until a dem shows a spine, i’m totally uninfatuated with them.

    you heard me…the flying image of st. jude on a vespa!

  42. Greg T. said,

    February 13, 2008 at 8:22

    My vote for Obama will be mostly based on the premise that he has the best chance to win the general election, while the Dems keep the Congress. Not that Hillary can’t win, but in a year when we cannot take a chance on four to eight more years of PNAC foreign policy and corporatist domination of the conversations about health care and the environment, I’m going to go with the candidate who seems to have the best combo of electability and potential governance. Hillary might have moderately more potential as an adminstrator, but at this point I’d say Obama has quite a bit more potential as someone capable of not only winning, but winning a mandate.

  43. Doug Watts said,

    February 13, 2008 at 8:40

    Can I interrupt and make a broad, sweeping and entirely unsubstantiated wild swing ???

    thanks.

  44. OneMan said,

    February 13, 2008 at 9:05

    mikey sez:

    Any student of history knows theres are violent upheavel coming, due to the imbalance in wealth.

    Funny thing…there’s been an idea kicking around in my head for some time — and while I’m fairly well-read I’m no student of history so maybe this is obvious to all you smart people — that fear of outright revolution is what allowed the New Deal to occur.

    The situation as I understand it: things bad and getting worse in the U.S. Fascism (the real kind) rising in Europe, a reaction to…Communism, which was on the march in Russia. Both of these movements had some support in the States.

    I think the increasingly violent cycles from the Guilded Age to Black Friday had a lot of people scared. Franklin Roosevelt got a hearing, got elected because people could see a civil war coming and they didn’t like it.

    It might be that representative democracy is the ultimate safety valve. One can only hope it works as well next time around.

    ObSnark: Jonah is fat.

  45. Gary Ruppert said,

    February 13, 2008 at 10:11

    Obama can’t win.

    You seriously think that someone who was a state senator four years ago is going to become President now?

    Such things don’t happen without a lot of luck or being puppeteered. Obama is a puppet of the Chicago Daley Machine, which is in the crosshairs of investigation by the feds.

    For all the talk of change and reform, one of the first things a President Obama will do is firing US Attorney Patrick Fitzgerald, who is currently working on prosecutions of Daley machine crimes.

    Granted, the Great Pumpkin has better odds at winning the Presidency than a drug-dealing, dope-smoking, inexperienced flaky cult leader like Obama.

    Being all charisma and no intelligence or experience may work in counties like Kenya. But the president of the United States needs more than just making good speeches.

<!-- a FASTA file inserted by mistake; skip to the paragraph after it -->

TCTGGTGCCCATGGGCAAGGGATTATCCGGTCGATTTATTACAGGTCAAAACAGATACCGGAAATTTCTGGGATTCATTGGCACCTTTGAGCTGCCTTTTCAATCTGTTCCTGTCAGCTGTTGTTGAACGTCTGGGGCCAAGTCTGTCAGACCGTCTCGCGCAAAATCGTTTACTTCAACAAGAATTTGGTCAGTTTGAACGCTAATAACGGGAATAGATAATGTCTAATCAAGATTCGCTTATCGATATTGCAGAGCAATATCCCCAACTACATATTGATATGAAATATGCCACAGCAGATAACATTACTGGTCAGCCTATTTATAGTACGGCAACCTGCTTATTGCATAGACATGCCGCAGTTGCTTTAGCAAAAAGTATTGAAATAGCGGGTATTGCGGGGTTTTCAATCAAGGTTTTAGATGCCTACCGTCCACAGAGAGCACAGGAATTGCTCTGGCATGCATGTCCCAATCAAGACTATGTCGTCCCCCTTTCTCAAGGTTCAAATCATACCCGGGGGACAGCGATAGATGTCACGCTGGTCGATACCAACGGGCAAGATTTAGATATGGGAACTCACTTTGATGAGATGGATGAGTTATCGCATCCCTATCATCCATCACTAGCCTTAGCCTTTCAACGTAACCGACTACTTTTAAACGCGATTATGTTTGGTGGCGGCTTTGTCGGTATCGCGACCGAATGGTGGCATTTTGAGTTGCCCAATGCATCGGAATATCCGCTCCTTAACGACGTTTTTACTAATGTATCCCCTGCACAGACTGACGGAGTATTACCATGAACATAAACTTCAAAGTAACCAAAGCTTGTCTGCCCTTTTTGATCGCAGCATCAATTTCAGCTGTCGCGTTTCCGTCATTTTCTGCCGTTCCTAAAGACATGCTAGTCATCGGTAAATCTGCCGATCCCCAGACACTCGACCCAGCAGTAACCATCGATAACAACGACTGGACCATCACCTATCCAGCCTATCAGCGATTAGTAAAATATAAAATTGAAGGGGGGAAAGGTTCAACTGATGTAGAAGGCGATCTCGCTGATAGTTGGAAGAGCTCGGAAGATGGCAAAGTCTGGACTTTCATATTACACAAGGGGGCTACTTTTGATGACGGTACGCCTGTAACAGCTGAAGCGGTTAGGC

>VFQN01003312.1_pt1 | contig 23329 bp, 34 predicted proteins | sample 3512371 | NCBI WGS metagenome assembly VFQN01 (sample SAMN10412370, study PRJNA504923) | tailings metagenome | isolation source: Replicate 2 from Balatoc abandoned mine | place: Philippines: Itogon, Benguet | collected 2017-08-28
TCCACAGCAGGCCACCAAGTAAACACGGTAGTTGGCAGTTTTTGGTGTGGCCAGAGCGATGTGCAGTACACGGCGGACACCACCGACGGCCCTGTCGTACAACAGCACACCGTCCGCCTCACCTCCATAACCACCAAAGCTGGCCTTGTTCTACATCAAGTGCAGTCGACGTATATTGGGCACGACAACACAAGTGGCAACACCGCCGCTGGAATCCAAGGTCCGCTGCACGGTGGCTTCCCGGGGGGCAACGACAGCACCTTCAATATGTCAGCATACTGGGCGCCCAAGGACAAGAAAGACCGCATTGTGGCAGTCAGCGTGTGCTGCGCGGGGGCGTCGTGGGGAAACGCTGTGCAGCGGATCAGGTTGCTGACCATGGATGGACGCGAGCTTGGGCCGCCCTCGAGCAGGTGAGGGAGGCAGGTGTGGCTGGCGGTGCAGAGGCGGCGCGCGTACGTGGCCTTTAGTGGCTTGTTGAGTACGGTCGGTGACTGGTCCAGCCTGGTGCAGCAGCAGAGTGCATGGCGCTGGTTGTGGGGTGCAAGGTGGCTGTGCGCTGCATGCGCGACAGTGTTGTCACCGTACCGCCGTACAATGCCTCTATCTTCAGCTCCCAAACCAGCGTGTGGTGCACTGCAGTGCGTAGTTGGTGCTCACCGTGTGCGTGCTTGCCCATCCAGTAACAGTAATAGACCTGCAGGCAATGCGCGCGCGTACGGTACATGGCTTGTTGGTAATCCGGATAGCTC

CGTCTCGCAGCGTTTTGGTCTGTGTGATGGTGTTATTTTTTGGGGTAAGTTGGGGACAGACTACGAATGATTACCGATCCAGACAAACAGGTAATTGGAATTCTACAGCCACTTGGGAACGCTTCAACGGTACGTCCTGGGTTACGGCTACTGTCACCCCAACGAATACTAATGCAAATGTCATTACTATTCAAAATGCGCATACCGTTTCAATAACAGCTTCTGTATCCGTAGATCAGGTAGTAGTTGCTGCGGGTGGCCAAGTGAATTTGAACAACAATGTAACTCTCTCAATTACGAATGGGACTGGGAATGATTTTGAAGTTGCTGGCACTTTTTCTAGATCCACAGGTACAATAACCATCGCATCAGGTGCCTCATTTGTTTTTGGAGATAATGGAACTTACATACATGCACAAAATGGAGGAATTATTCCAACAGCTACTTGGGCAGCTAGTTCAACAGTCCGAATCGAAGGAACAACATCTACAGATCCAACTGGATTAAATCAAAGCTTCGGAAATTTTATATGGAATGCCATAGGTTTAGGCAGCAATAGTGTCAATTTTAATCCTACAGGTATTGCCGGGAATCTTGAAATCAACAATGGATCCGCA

When the Iranians threaten to unleash WMDs, President McCain will do the right thing. President Obama would fold.

    I’m not worried about defeat in November.

    If Obama somehow gets the nod. Then his ties to Rezko, the Daley Machine, and his lack of depth will doom him. As well, as noted by Democrat governor Ed Rendell, Democrats will likely desert Obama due to his racial background (such concerns don’t seem to be valid when it comes to black Republicans, who don’t see large numbers of white Republicans flipping over to the other side. But those white liberals are the tolerant ones here. George Wallace was a white liberal after all.)

    If Clinton somehow gets the nod, then a huge chunk of Obama supporters will stay home or vote McCain.

    Look at the exit polls, Obama consistently loses Democratic voters and wins Independents. Those voters will vote for the moderate McCain over the ultraliberal Clinton.

    Most of the student vote will be too busy smoking pot and playing hackysack to vote.

    Obama can’t win. No amount of stupid chanting than change that fact. Obama can’t win.

  46. goat or panic said,

    February 13, 2008 at 10:37

    Obama

    Because I want to go to Europe and not have to pretend that I’m from Canada.

  47. goat or panic said,

    February 13, 2008 at 10:57

    Chris St. Ruppert

    “drug-dealing, dope-smoking”?

    Present tense?

    Really?

    Drug Dealing?

    Really?

    And liberals are the racist ones?

    “Obama can’t win. No amount of stupid chanting than change that fact. Obama can’t win.”
    “Obama can’t win. Obama can’t win. Keep chanting… maybe you could set it to music.

  48. justme said,

    February 13, 2008 at 11:14

    Good Lord, Skippy, now look what you’ve gone and made me do. I’m not sure who the moll is, but hey…

    thunder, I feel ya on McCaskill. One of my more memorable moments of election night was standing in the bar, where it might as well have been the Superbowl for all the excitement, and having some random and rather attractive young lass poke her head in the door, look at the first person she saw, ask “How are we doing in Missouri?”, expect an answer, and get one. I love my town.

    I gave what was to me no small amount of cash to the Jim Webb campaign, knowing full well there would be many things he’d do that I wouldn’t necessarily like, and there have been some. The alternative, however…